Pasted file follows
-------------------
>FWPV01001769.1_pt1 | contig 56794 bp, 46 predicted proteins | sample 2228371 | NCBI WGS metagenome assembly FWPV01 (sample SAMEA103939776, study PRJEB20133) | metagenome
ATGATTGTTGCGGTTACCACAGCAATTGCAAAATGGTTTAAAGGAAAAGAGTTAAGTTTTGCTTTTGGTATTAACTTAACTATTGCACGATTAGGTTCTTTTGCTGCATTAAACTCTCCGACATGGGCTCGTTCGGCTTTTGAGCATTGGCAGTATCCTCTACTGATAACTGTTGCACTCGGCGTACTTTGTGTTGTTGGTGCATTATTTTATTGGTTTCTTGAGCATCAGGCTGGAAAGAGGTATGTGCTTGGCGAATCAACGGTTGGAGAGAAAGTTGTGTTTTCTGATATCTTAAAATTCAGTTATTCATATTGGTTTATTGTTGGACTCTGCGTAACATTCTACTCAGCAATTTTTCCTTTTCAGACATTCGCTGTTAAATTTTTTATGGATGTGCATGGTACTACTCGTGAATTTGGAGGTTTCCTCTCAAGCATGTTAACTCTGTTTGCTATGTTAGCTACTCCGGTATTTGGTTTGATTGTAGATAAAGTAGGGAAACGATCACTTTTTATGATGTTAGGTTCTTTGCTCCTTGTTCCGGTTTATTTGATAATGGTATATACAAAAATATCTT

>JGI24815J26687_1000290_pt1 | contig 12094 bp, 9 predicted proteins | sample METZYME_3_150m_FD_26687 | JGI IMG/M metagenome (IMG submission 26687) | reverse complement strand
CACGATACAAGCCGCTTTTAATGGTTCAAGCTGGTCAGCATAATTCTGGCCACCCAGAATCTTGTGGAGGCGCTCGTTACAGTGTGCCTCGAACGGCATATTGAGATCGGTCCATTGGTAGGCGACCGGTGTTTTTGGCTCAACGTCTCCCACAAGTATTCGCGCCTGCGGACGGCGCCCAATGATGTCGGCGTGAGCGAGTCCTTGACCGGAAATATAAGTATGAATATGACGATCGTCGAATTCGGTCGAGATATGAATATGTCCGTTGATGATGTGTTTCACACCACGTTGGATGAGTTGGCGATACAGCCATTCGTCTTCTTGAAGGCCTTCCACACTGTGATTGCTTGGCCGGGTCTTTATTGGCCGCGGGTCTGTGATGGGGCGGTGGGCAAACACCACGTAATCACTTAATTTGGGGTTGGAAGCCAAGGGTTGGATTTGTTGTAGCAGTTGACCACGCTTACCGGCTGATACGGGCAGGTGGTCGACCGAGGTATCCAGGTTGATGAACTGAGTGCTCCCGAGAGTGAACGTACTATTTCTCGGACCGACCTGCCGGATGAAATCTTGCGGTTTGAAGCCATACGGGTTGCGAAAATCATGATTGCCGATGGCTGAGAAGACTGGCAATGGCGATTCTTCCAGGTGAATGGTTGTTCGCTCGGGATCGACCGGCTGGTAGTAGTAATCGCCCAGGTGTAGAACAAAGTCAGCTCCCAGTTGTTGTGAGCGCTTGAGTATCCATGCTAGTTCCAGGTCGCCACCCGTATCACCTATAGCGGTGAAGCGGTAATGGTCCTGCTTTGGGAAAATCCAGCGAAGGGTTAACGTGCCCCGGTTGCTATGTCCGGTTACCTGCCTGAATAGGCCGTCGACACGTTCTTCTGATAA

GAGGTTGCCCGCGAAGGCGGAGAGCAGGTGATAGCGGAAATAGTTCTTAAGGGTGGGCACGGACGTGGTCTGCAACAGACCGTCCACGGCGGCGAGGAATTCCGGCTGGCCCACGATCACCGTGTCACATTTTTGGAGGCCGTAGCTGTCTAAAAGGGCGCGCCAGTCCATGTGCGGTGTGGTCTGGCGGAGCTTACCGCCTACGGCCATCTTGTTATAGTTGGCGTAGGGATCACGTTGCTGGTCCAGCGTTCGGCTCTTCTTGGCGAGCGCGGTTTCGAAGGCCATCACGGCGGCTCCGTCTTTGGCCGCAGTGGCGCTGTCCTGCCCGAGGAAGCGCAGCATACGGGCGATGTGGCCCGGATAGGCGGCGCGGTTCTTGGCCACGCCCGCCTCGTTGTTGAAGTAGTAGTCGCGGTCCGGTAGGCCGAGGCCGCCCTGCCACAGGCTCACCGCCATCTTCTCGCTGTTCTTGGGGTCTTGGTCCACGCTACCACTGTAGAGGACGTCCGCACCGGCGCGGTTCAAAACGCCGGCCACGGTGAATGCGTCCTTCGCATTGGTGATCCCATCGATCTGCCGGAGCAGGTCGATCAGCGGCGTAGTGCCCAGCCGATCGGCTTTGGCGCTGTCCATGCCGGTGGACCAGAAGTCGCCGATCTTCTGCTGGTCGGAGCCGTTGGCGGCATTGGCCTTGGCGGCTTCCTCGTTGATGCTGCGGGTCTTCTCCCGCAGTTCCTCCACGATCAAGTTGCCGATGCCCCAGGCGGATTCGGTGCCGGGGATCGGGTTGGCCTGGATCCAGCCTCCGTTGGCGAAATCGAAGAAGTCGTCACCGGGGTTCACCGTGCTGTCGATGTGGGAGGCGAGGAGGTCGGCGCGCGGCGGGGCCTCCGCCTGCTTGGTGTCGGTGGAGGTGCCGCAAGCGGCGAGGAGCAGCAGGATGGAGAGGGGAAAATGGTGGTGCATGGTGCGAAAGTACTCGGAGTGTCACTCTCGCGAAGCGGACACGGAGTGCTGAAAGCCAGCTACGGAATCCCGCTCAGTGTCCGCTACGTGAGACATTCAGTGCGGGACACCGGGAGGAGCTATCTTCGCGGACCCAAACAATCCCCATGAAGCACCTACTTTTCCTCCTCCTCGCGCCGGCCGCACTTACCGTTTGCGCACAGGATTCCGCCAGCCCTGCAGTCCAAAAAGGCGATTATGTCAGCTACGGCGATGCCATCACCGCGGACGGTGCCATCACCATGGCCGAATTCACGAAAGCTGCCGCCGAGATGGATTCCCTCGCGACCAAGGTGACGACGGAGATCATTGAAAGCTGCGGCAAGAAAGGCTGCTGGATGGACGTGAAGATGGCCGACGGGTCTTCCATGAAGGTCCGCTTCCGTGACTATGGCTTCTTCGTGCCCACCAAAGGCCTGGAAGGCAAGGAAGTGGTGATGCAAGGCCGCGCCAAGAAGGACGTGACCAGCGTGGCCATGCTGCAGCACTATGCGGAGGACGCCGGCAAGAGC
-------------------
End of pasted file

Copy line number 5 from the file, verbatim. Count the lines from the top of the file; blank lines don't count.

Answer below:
GAGGTTGCCCGCGAAGGCGGAGAGCAGGTGATAGCGGAAATAGTTCTTAAGGGTGGGCACGGACGTGGTCTGCAACAGACCGTCCACGGCGGCGAGGAATTCCGGCTGGCCCACGATCACCGTGTCACATTTTTGGAGGCCGTAGCTGTCTAAAAGGGCGCGCCAGTCCATGTGCGGTGTGGTCTGGCGGAGCTTACCGCCTACGGCCATCTTGTTATAGTTGGCGTAGGGATCACGTTGCTGGTCCAGCGTTCGGCTCTTCTTGGCGAGCGCGGTTTCGAAGGCCATCACGGCGGCTCCGTCTTTGGCCGCAGTGGCGCTGTCCTGCCCGAGGAAGCGCAGCATACGGGCGATGTGGCCCGGATAGGCGGCGCGGTTCTTGGCCACGCCCGCCTCGTTGTTGAAGTAGTAGTCGCGGTCCGGTAGGCCGAGGCCGCCCTGCCACAGGCTCACCGCCATCTTCTCGCTGTTCTTGGGGTCTTGGTCCACGCTACCACTGTAGAGGACGTCCGCACCGGCGCGGTTCAAAACGCCGGCCACGGTGAATGCGTCCTTCGCATTGGTGATCCCATCGATCTGCCGGAGCAGGTCGATCAGCGGCGTAGTGCCCAGCCGATCGGCTTTGGCGCTGTCCATGCCGGTGGACCAGAAGTCGCCGATCTTCTGCTGGTCGGAGCCGTTGGCGGCATTGGCCTTGGCGGCTTCCTCGTTGATGCTGCGGGTCTTCTCCCGCAGTTCCTCCACGATCAAGTTGCCGATGCCCCAGGCGGATTCGGTGCCGGGGATCGGGTTGGCCTGGATCCAGCCTCCGTTGGCGAAATCGAAGAAGTCGTCACCGGGGTTCACCGTGCTGTCGATGTGGGAGGCGAGGAGGTCGGCGCGCGGCGGGGCCTCCGCCTGCTTGGTGTCGGTGGAGGTGCCGCAAGCGGCGAGGAGCAGCAGGATGGAGAGGGGAAAATGGTGGTGCATGGTGCGAAAGTACTCGGAGTGTCACTCTCGCGAAGCGGACACGGAGTGCTGAAAGCCAGCTACGGAATCCCGCTCAGTGTCCGCTACGTGAGACATTCAGTGCGGGACACCGGGAGGAGCTATCTTCGCGGACCCAAACAATCCCCATGAAGCACCTACTTTTCCTCCTCCTCGCGCCGGCCGCACTTACCGTTTGCGCACAGGATTCCGCCAGCCCTGCAGTCCAAAAAGGCGATTATGTCAGCTACGGCGATGCCATCACCGCGGACGGTGCCATCACCATGGCCGAATTCACGAAAGCTGCCGCCGAGATGGATTCCCTCGCGACCAAGGTGACGACGGAGATCATTGAAAGCTGCGGCAAGAAAGGCTGCTGGATGGACGTGAAGATGGCCGACGGGTCTTCCATGAAGGTCCGCTTCCGTGACTATGGCTTCTTCGTGCCCACCAAAGGCCTGGAAGGCAAGGAAGTGGTGATGCAAGGCCGCGCCAAGAAGGACGTGACCAGCGTGGCCATGCTGCAGCACTATGCGGAGGACGCCGGCAAGAGC